Lower Mortality Rate Linked to Medical Fitness Facility Use
The findings of a recent study in The American Journal of Preventive Medicine link attendance at medical fitness centers with a lower mortality rate.
The American Journal of Preventive Medicine has released the findings of a study titled, “Association of Membership at a Medical Fitness Facility with Adverse Health Outcomes.” The results provide evidence linking attendance at medical fitness centers — in particular, the Wellness Institute and the Reh-Fit Centre — with a lower incidence of mortality and hospitalization.
The study was conducted by researchers from the Chronic Disease Innovation Centre (CDIC) at Seven Oaks General Hospital (SOGH) and the Department of Family Medicine at the University of Manitoba in collaboration with the Manitoba Centre for Health Policy (MCHP). The research was funded by the Seven Oaks General Hospital Foundation, in addition to Research Manitoba and the Heart and Stroke Foundation through the Primary Prevention Research Chair.
Following are key takeaways from the study linking attendance at medical fitness centers with a lower mortality rate:
- Over a 10-year period, members of the certified medical fitness facilities experienced a 60% reduction in the risk of death and a 13% reduction in the risk of hospitalization compared to a control group matched on age, sex, income and health conditions.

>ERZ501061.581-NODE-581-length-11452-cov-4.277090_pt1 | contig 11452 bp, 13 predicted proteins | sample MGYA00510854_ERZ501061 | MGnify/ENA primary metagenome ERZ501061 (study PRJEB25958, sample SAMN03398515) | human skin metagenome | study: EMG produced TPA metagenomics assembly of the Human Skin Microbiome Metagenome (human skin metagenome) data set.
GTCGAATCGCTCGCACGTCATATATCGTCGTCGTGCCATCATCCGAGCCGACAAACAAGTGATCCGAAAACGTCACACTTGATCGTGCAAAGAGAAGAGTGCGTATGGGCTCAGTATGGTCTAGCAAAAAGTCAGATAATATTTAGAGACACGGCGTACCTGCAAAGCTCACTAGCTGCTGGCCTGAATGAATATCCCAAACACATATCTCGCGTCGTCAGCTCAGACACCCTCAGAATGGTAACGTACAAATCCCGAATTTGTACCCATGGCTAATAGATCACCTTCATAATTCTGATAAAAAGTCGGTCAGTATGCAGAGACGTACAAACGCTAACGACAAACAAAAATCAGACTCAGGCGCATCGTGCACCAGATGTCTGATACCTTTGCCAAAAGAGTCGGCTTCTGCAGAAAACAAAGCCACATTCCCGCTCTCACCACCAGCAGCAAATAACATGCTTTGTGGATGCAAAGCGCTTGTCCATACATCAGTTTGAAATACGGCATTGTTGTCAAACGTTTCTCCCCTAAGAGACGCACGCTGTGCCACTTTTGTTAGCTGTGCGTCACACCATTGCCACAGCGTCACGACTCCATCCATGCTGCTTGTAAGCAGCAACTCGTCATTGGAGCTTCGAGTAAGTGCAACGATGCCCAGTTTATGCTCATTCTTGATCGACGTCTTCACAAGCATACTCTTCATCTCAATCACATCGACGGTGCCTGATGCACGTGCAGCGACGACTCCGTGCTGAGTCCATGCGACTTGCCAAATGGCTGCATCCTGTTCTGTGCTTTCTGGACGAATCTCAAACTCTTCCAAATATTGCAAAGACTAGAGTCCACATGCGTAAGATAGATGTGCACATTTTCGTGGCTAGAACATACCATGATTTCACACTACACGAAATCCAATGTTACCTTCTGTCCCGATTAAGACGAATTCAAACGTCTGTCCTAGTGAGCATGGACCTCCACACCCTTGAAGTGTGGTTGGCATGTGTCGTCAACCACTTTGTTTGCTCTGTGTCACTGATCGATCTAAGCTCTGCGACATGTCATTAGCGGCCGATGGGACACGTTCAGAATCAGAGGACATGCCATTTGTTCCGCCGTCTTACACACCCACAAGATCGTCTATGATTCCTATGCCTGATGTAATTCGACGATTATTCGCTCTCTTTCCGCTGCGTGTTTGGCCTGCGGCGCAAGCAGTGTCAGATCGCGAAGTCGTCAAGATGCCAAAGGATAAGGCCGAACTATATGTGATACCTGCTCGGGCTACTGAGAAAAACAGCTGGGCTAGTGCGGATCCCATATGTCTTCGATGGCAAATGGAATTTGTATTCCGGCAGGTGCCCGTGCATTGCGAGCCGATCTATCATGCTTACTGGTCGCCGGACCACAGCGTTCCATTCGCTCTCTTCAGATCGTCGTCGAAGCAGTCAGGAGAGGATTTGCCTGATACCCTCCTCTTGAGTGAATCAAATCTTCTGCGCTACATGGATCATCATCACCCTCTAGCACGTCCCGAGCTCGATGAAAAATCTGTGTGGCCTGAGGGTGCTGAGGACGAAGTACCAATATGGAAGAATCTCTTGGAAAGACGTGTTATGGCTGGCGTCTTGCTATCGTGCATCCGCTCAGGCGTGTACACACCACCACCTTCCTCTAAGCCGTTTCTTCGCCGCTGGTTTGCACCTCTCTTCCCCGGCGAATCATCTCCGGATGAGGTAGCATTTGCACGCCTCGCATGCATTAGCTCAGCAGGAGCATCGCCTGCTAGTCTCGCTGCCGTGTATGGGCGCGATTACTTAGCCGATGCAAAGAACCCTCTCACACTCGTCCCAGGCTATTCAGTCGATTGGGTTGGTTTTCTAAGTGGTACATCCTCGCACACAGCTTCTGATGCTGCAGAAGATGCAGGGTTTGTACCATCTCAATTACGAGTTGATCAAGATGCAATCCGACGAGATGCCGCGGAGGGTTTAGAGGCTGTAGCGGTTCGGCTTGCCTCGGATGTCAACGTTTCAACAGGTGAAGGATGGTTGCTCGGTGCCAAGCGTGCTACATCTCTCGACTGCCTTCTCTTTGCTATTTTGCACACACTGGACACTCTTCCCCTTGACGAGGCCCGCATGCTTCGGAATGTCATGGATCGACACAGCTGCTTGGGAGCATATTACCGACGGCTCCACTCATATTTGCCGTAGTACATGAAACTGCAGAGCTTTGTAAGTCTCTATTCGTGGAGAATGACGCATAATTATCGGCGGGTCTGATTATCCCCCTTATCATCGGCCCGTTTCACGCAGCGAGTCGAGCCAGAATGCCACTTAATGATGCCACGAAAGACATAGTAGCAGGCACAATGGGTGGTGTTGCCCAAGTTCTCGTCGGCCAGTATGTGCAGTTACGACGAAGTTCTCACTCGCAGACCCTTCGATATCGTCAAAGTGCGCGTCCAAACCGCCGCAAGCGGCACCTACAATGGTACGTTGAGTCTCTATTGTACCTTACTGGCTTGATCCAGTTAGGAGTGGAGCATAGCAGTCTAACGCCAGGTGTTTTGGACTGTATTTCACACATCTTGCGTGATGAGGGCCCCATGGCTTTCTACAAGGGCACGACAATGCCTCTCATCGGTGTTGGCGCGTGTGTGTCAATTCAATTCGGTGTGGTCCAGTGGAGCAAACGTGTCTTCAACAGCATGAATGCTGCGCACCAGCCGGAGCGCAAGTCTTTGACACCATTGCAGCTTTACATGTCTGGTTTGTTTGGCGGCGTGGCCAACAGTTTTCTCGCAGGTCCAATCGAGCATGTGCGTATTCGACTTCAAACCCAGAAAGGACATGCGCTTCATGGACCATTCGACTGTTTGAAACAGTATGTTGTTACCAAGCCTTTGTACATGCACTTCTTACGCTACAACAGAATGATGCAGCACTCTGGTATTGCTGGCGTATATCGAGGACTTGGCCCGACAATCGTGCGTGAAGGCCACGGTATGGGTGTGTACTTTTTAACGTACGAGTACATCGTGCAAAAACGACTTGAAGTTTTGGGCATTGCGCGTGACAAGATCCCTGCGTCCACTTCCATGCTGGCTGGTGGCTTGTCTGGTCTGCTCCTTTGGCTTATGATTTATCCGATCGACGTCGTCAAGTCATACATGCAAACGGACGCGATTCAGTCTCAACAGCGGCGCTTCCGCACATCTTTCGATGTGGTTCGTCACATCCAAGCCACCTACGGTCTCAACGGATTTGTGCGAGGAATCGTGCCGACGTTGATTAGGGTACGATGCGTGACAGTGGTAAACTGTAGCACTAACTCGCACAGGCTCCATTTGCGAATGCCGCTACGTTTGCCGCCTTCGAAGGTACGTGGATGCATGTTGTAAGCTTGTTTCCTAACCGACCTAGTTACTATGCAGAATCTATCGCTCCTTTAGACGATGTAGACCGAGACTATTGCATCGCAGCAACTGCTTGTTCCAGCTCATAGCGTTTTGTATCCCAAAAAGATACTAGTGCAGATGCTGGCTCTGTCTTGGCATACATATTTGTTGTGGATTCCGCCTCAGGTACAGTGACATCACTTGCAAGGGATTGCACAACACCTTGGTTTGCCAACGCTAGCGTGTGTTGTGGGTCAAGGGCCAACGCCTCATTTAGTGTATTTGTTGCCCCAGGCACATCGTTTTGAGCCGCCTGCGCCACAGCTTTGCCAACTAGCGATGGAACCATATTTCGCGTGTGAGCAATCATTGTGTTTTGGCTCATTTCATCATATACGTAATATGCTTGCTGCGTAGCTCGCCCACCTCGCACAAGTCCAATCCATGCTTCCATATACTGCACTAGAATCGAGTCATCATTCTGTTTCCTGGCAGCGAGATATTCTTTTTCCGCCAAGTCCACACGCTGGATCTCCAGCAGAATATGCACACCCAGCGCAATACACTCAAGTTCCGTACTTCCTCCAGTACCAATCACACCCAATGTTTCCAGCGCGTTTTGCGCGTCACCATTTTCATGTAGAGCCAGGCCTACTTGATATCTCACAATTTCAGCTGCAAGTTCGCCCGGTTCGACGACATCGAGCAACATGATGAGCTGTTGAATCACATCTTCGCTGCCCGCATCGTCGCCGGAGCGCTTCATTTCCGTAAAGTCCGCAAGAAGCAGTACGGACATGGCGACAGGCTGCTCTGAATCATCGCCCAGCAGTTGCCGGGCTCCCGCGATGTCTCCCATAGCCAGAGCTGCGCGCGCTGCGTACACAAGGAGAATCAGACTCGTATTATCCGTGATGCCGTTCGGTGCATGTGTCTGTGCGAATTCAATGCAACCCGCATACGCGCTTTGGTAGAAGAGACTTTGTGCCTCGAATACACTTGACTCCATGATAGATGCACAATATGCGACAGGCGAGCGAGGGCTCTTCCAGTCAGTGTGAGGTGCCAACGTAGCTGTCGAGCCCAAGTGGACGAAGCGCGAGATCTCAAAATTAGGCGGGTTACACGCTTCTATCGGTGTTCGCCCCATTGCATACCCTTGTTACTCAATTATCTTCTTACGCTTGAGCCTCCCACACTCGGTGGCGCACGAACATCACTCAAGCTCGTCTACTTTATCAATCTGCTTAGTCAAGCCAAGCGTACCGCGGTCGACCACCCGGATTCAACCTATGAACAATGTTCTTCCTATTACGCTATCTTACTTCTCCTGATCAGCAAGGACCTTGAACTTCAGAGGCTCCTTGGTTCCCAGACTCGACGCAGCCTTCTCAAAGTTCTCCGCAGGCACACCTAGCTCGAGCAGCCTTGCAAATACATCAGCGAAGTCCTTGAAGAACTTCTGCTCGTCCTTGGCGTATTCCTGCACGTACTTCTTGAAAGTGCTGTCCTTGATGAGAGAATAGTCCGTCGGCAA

- When participants attended a minimum of three times per week, their risk of hospitalization dropped by an astounding 39%.
“The findings of this first-of-its-kind study are quite striking,” said Sue Boreskie, the CEO of Reh-Fit. “They demonstrate the medical fitness difference and the value of the medically integrated fitness centre. We have long known that physical activity enhances the quality of life of its members. Now, we have evidence to show the impact medical fitness can have on public health prevention.”
According to Boreskie, these findings are particularly relevant in light of the COVID-19 pandemic, where a COVID-19 diagnosis is associated with a higher risk of hospitalization, greater need for intensive care, increased dependence on a ventilator, and higher risk of mortality.
“We hope the findings of the study opens up a dialogue when it comes to the role medical fitness centers can play not only in promoting physical activity but in public health and public health prevention,” said Boreskie.